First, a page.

How Does Airbnb Affect Toronto Condo Residents And Real Estate?

By: Reza Afshar

How Does Airbnb Affect Toronto Condo Residents And Real Estate?

Tags: Toronto Condos and Airbnb, Downtown Toronto real estate, Toronto residents

The topic of Short-Term rentals like Airbnb has become widely popular amongst the Toronto legislators and residents, as we are anticipating the result of the new regulations. Airbnb and similar platforms have been operating in a rather greyish area without any clear regulation, for a few years now. Many property owners prefer to be short-term hosts rather than full-time landlords since short term rentals have much higher profit margins. The Airbnb trend has also had a serious impact on long-term rentals, housing availability, and affordability.  
 
It Affects Affordability and Availability 
Toronto’s vacancy rate is currently under 1%, which causes availability problems for many residents. The growing number of Airbnb and other short-term rental platforms does not help the case. Earlier this year CBC.ca reported, Airbnb is draining 6,500 properties from the Toronto housing market.
 
Short-term rentals will also increase the housing prices in Toronto’s already competitive real estate market. With the increasing number of Airbnb and other short-term condo rentals, aspiring Toronto homebuyers, including first-time homebuyers, and tenants are left with fewer options and more competition. It’s mostly investors and speculators they have to compete with who cash in, some say, millions of dollars annually from hosting. A whopping 50% of all Airbnb profits are made by only 10% of hosts. The 10% practically hold a monopoly over the short-term rental market, and it’s only natural that they have the means and desire to purchase more properties.
 
It Affects Condo and City Living 
The Airbnb boom has gone from renting a room or two in one’s own home to renting entire Toronto condos enabling guests the same access to amenities that regular residents have.  Such a situation has taken its toll on Toronto tenants and condo owners. They may not feel comfortable consistently seeing non-residents in the hallway or elevators. Some Airbnb guests may not have been as considerate towards their temporary neighbours while on a short stay and have created unpleasant nuisances. Residents have reported unpleasantries from guests such as, loud music coming from the Airbnb condo unit, damaged entrance door, etc., and before they can take any action, the guests have already left.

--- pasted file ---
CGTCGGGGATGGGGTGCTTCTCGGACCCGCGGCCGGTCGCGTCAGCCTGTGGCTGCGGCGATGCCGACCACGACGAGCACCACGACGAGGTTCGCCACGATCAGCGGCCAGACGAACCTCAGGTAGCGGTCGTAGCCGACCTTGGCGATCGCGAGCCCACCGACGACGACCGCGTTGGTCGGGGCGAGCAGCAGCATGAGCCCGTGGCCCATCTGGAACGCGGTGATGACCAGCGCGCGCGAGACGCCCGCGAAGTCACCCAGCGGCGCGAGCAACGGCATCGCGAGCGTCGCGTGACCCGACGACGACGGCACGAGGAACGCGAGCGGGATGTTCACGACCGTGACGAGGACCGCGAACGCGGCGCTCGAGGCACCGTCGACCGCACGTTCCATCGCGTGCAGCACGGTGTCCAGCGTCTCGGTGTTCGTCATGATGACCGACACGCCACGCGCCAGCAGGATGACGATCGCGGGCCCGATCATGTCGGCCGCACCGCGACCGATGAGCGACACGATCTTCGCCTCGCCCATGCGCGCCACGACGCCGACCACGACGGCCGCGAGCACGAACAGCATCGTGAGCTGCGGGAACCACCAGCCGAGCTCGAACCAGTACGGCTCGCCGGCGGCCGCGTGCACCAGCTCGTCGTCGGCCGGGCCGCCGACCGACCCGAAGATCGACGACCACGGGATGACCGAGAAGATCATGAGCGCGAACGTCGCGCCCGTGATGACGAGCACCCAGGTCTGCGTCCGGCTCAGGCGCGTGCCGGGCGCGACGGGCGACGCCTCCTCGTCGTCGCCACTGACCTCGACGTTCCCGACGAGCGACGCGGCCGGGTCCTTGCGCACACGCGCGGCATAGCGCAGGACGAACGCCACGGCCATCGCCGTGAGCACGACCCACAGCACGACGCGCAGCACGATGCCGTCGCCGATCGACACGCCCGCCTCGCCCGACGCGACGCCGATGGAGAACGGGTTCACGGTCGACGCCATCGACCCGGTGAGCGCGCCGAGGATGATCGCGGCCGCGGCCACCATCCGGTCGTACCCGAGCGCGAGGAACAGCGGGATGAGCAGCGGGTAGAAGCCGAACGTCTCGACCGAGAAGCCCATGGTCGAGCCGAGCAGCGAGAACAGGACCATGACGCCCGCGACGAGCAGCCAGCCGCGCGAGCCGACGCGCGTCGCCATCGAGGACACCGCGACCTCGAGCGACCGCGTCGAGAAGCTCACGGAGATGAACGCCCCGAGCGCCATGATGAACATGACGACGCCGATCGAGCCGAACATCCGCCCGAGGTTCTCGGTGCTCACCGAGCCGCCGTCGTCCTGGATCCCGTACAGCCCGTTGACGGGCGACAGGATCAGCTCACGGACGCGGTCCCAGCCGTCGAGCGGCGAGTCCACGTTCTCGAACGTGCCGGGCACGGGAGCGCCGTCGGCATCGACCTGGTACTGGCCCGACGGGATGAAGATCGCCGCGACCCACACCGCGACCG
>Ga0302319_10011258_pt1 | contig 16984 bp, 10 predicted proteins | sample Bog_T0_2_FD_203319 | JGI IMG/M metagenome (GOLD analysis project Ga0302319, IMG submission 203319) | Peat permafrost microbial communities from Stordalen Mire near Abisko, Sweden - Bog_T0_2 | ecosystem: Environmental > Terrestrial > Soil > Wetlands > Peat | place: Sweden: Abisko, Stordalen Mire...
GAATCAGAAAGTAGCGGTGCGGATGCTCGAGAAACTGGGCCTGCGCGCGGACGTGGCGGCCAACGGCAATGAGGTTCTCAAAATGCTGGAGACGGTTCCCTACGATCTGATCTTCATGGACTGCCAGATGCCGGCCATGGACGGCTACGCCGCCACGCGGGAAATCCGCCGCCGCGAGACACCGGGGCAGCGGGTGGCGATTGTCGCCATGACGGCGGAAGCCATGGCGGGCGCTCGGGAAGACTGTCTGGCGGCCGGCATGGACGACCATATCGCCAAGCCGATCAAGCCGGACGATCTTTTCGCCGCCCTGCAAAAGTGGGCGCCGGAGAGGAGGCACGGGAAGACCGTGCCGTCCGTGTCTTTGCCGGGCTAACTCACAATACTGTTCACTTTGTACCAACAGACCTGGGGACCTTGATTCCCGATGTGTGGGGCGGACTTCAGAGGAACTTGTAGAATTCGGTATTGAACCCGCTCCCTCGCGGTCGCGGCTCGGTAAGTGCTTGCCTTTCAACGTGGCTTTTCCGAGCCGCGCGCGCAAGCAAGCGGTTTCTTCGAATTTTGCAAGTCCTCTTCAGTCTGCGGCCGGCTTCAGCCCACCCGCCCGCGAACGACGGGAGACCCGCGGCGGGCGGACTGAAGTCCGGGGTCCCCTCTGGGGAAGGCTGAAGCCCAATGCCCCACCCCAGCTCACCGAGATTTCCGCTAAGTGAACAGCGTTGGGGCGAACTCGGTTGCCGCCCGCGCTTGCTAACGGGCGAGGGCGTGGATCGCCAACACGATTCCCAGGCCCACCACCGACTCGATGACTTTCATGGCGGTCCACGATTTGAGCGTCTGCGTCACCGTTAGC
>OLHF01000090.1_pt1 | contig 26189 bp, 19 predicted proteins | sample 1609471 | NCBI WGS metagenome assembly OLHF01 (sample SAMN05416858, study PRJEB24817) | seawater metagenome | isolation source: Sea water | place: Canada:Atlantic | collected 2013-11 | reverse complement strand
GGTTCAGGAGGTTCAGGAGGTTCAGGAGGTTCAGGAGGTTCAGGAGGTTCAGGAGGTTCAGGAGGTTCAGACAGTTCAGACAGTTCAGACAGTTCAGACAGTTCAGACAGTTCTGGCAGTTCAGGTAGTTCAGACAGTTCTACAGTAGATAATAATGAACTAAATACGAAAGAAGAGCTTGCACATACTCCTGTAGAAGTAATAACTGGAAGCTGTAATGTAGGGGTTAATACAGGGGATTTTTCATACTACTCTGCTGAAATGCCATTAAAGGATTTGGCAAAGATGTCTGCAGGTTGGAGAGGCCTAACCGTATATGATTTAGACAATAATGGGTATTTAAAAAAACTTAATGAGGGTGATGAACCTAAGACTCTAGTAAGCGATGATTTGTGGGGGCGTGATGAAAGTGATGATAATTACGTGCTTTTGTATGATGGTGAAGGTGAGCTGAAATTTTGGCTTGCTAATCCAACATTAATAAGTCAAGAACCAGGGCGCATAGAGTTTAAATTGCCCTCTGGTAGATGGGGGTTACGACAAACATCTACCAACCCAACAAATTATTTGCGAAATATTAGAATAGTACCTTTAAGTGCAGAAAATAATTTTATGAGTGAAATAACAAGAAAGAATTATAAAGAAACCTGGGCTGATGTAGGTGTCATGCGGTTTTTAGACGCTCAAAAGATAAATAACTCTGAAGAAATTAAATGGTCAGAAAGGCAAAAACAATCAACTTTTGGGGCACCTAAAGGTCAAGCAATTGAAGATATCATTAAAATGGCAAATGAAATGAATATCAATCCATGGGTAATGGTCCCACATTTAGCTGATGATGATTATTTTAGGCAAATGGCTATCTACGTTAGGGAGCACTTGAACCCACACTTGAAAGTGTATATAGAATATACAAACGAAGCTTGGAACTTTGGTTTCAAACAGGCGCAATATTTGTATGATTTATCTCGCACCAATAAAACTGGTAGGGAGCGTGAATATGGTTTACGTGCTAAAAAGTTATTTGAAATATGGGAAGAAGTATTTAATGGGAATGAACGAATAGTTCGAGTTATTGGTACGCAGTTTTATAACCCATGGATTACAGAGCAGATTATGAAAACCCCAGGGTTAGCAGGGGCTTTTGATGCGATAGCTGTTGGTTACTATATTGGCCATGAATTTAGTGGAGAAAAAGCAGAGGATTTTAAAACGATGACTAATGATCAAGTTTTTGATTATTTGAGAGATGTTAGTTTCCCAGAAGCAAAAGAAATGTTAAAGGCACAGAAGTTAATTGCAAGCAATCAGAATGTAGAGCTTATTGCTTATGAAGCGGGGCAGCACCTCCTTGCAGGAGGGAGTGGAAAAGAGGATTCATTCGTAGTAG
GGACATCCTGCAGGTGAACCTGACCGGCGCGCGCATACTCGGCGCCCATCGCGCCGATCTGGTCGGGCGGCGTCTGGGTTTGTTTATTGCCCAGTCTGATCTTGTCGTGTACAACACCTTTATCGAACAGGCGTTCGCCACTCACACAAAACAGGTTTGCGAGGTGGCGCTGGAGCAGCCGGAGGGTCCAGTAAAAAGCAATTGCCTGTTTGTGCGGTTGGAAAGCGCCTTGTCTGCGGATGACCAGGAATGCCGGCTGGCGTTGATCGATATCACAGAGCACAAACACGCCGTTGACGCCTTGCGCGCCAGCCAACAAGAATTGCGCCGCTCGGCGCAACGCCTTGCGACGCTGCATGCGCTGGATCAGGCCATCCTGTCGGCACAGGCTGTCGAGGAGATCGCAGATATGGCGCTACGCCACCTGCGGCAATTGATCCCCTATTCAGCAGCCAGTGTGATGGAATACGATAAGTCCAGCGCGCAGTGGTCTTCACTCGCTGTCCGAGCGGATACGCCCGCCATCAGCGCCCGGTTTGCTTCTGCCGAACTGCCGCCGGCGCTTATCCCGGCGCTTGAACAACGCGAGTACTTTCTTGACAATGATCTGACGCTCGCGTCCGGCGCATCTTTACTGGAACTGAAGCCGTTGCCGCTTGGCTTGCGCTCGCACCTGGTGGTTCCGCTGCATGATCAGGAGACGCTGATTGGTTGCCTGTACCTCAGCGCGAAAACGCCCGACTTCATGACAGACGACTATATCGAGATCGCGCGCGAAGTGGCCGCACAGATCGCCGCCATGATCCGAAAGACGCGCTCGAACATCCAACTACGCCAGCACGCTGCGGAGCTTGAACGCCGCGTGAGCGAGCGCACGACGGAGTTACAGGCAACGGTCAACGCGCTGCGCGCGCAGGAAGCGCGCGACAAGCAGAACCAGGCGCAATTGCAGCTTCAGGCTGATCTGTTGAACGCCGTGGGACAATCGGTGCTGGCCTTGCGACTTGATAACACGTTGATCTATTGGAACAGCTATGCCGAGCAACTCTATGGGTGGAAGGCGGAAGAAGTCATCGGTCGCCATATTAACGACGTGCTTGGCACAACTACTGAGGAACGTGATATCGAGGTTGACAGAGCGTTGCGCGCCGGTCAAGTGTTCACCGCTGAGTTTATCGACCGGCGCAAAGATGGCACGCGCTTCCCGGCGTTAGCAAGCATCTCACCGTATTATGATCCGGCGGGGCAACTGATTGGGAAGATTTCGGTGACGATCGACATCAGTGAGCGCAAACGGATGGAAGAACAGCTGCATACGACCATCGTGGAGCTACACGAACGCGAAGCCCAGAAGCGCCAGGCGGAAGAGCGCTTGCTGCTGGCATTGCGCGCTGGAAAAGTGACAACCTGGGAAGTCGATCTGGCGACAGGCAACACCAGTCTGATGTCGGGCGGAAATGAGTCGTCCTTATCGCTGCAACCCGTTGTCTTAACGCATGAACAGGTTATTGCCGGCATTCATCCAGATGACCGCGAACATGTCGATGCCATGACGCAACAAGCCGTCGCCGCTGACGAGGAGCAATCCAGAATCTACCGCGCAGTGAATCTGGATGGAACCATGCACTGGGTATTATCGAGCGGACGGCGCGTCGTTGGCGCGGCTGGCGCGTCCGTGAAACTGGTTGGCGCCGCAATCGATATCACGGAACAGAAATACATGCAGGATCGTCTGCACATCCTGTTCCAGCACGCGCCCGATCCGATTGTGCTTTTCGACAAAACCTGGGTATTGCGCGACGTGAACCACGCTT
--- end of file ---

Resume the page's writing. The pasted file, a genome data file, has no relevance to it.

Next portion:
Toronto condo residents are clear about one thing: short-term rentals don’t belong in residential condos. They are concerned about privacy and safety. This has led many condo boards to ban short-term rentals in Toronto, but the lack of regulation on a higher level leaves room for manipulation. Ignoring the condo board rules, many hosts keep advertising their properties, secretly instructing their arriving guests to stay low-key, sneak around, and lie about their stay if asked. 
 
Such occurrences require more severe consequences for hosts and a more strategic approach by the government to tackle the issue and finally give residents peace of mind.
 
What is the city going to do?
The Toronto government has already drafted a set of bylaws in 2017 to tackle issues with short-term rentals. However, it is not yet in place as Airbnb hosts appealed the decision and the final outcome is expected shortly in September. The regulations envision the following: 
-          a 4% tax for short-term rental hosts for stays under 28 days in a row; 
-          the number of days of the stay limited to 28;
-          requiring short-rental platforms and hosts to obtain certification and a license to be able to run the                         business in Toronto; 
-          rental platforms would have to pay a fee of $5,000 in addition to $1 per booked night;
-          licensed hosts would have to pay a $50-fee for registration;
-          the new regulation would only allow renting of up to 3 rooms if they are part of the primary residence;
-          tenants could also be hosts;
-          renting out an entire home would be allowed if it’s the host’s primary residence (which means they                          could rent it out for the time they are away), and this would only apply to180 nights per year.
 
Airbnb and similar rentals have changed the way people vacation, visit family in other cities and go on short getaway trips. They are highly convenient and practical, but only if the right regulation is in place. Without a proper control system, short-term rentals can easily become a major problem for the people living in the city. 
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